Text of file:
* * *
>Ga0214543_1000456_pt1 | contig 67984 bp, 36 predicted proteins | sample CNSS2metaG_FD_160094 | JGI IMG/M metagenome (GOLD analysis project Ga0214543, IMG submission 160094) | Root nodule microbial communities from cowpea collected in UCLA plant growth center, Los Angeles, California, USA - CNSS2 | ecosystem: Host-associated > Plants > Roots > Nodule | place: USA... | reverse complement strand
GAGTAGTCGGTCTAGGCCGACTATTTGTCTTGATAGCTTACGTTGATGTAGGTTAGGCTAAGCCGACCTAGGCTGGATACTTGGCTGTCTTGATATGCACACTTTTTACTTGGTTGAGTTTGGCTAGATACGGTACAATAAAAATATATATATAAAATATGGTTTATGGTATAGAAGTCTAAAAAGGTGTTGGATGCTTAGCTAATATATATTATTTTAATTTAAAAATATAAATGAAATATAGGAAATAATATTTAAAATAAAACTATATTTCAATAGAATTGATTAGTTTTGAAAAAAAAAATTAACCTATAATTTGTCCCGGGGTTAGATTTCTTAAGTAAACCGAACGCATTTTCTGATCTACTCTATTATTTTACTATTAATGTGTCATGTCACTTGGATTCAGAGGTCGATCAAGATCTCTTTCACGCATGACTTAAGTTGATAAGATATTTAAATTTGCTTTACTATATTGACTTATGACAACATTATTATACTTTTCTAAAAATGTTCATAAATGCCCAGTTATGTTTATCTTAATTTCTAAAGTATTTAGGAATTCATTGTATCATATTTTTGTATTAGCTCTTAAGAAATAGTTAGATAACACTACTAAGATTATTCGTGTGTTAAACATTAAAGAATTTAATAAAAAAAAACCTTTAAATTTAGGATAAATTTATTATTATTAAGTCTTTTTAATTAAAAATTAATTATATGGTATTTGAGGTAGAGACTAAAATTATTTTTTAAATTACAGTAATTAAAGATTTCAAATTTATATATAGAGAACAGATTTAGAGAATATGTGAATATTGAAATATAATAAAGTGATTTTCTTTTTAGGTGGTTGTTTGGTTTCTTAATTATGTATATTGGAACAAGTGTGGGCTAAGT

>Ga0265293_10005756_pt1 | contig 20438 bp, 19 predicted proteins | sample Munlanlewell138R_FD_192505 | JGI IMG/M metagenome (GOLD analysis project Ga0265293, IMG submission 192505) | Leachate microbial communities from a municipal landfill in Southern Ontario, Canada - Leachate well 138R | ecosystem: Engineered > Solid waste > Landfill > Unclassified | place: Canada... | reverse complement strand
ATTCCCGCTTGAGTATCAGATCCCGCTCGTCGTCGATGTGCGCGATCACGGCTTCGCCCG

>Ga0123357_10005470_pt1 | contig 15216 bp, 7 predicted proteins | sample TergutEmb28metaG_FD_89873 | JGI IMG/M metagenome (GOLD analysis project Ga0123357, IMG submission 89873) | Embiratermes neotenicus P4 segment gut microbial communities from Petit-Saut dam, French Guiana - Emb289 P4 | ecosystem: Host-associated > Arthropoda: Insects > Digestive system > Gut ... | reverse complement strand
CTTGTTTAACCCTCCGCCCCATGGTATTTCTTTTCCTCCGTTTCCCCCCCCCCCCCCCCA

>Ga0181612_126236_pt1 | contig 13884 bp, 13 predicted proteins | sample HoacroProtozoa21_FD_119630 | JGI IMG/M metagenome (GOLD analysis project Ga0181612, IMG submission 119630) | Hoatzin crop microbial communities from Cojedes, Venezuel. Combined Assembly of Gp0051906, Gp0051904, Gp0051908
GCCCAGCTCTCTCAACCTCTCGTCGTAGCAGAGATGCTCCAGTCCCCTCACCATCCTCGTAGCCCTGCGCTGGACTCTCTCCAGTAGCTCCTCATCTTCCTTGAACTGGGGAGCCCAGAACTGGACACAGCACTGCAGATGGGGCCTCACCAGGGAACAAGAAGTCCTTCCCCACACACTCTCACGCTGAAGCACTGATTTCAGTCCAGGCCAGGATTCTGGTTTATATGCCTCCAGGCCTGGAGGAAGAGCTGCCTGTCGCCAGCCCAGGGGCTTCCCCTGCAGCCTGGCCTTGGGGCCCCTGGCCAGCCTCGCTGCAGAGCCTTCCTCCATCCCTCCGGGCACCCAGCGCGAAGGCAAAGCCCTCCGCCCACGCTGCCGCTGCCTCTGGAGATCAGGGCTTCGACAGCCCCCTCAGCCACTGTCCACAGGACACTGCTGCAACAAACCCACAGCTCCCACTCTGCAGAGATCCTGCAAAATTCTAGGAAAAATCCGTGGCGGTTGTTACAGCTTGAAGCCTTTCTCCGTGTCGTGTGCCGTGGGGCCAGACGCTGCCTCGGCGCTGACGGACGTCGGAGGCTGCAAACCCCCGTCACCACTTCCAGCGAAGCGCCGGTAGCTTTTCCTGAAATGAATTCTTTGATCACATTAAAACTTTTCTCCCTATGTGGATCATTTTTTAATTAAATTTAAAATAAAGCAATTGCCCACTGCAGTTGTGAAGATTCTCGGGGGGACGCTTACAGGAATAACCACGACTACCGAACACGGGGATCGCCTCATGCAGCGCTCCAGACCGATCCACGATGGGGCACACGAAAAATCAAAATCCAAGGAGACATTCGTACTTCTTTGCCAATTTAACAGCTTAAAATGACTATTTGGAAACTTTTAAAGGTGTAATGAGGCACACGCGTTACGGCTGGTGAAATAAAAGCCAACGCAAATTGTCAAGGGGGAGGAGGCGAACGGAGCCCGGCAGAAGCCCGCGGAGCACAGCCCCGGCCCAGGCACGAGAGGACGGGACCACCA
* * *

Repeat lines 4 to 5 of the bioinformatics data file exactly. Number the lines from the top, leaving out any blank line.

ATTCCCGCTTGAGTATCAGATCCCGCTCGTCGTCGATGTGCGCGATCACGGCTTCGCCCG

>Ga0123357_10005470_pt1 | contig 15216 bp, 7 predicted proteins | sample TergutEmb28metaG_FD_89873 | JGI IMG/M metagenome (GOLD analysis project Ga0123357, IMG submission 89873) | Embiratermes neotenicus P4 segment gut microbial communities from Petit-Saut dam, French Guiana - Emb289 P4 | ecosystem: Host-associated > Arthropoda: Insects > Digestive system > Gut ... | reverse complement strand